Good luck in your research.
Birdwatching Gets Interesting
Has anyone else seen a peregrine falcon in Glen Park or Noe Valley? I've seen one twice--once on a phone pole across from my house at Farnum and Moffitt in late December, and then again on Jan. 20 in a tree by the playground at Walter Haas Park, at Diamond Street and Diamond Heights Boulevard. It's thrilling to see such a magnificent bird! I understand that a pair has been nesting downtown, and so it's not beyond reason to think one would find us and possibly nest here.
I've also noticed a flock of parrots swooping around Glen Park in the past few months, about 12 to 15 of them, all bright green. Maybe they're an offshoot of the flock on Dolores Street, but in any case, they're quite lively!
I haven't been an avid birdwatcher previously, but it's gotten a lot more worthwhile to do so lately!
Don't Stop Sorting Recyclables
Part of your sentence on the corner litter receptacles in the February issue was incorrect. Here is what your Rumors columnist wrote:
...[T]hose very popular permeable recycling racks on the top of street garbage cans that were creatively turned into planters by the NVA after they became obsolete (when the city started sorting the recyclables from all the trash at the processing plant) are now being inexplicably removed by the Department of Public Works.
The garbage in the city's litter containers, as well as the black carts at residents' homes and businesses, are collected in the garbage side of the split-body recycling trucks and then dumped at the transfer station located across from the Bayshore Caltrain Station on Tunnel Avenue. From there it is transferred to semi-trucks and taken to the Altamont landfill in the East Bay. None of that material is sorted.
The material in the blue carts is taken to Pier 96 here in the city and sorted for bottles, cans, and paper. These materials are then baled and shipped to the appropriate recycling facility. The material in the green cart is also brought to the Tunnel Avenue site, and from there it goes to one of several composting facilities, as well as to East Bay MUD for digestion and electrical generation.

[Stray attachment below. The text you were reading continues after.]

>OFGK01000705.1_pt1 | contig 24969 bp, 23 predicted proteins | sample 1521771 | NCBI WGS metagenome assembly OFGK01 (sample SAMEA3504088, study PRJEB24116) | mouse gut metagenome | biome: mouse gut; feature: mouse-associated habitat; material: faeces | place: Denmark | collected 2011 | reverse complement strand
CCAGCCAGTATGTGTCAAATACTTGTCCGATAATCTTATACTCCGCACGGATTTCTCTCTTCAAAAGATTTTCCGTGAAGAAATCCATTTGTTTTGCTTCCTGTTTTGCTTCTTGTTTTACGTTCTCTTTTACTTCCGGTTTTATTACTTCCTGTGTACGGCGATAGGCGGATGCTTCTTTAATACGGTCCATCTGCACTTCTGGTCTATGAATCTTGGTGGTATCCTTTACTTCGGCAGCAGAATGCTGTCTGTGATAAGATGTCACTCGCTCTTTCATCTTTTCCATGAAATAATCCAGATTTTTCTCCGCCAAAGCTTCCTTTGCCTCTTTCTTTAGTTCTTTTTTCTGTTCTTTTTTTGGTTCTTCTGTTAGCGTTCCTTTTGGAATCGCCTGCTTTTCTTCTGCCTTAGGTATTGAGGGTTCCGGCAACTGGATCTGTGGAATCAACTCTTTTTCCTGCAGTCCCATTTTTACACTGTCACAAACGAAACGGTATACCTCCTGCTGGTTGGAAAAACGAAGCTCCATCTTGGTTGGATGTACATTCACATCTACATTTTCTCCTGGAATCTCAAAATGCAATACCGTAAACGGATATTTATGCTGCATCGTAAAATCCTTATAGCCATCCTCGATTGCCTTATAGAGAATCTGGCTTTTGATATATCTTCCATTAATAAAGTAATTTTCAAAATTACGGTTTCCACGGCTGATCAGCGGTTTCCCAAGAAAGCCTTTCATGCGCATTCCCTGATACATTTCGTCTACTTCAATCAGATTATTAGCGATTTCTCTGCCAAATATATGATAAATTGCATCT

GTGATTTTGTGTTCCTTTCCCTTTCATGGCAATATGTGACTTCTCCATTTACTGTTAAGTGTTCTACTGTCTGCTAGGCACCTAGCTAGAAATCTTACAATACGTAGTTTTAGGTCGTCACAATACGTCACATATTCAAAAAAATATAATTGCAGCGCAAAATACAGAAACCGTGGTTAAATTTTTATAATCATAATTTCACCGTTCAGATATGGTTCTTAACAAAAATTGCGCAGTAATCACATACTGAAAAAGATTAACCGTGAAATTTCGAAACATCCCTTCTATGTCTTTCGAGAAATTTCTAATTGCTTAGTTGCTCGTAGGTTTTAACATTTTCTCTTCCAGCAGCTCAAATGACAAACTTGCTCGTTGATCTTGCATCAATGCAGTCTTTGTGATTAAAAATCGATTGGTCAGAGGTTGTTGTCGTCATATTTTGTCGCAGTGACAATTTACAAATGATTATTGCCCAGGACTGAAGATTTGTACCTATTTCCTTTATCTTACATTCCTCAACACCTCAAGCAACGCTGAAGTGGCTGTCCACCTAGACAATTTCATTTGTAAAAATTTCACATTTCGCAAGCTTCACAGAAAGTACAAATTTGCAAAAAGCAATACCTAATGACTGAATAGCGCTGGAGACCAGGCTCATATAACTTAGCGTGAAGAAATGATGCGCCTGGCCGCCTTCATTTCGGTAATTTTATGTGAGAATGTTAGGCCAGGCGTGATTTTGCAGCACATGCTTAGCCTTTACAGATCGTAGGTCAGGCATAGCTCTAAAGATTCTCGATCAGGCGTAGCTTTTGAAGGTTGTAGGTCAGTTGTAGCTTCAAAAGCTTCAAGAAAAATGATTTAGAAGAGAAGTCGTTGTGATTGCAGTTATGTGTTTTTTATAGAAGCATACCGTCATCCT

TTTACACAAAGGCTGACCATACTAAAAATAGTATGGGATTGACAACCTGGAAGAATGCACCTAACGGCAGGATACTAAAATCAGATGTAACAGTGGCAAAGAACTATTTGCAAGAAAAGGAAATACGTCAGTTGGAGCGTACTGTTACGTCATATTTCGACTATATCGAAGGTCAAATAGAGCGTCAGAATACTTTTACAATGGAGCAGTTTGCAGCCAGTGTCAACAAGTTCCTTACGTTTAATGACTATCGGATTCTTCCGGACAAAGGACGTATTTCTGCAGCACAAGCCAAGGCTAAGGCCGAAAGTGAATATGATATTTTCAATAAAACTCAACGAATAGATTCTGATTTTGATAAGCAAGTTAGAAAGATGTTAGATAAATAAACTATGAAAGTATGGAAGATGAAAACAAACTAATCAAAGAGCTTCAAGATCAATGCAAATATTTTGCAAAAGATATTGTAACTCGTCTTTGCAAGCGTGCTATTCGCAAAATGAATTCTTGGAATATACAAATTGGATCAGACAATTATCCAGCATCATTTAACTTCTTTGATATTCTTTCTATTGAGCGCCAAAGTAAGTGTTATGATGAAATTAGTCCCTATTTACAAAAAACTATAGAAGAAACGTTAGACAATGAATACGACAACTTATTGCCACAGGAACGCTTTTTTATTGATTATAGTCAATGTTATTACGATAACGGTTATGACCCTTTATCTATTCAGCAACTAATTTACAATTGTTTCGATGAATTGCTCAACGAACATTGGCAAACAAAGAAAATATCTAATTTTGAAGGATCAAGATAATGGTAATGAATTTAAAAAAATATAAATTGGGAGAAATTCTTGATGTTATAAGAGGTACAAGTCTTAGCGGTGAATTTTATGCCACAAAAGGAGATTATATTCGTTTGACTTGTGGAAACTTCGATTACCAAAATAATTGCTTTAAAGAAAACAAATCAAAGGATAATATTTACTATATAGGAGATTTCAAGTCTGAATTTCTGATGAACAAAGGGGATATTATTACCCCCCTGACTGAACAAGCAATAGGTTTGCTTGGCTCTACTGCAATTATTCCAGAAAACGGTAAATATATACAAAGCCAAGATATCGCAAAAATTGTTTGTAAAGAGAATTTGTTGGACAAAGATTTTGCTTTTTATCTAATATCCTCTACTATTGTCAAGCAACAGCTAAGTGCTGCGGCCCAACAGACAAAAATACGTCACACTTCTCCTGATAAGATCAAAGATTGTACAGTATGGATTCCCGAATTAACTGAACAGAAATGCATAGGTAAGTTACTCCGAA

We cannot at this time sort the contents of the city's litter cans because of the amount and types of contamination that might create. The cans at any time can contain everything from liquids like coffee and soda, to animal feces deposited by people walking their dogs.
By having information such as that in your article out there, we are worried that people may stop using the three bins at their home or work, thinking that everything gets sorted now!
Sunset Scavenger Company
The Voice is sorry we created the wrong impression. Thanks for setting us straight.
THE NOE VALLEY VOICE
1021 Sanchez Street
San Francisco, CA 94114
The Noe Valley Voice is an independent newspaper published monthly except in January and August. It is distributed free in Noe Valley and vicinity, on or before the first Friday of the month. Subscriptions are available at $30 per year ($20 for seniors) by writing to the above address.
The Voice welcomes your letters, photos, and stories, particularly on topics relating to Noe Valley. All items should include your name, address, and phone number, and may be edited for brevity or clarity. (Unsigned letters will not be considered for publication.) Unsolicited contributions will be returned only if accompanied by a self-addressed, stamped envelope.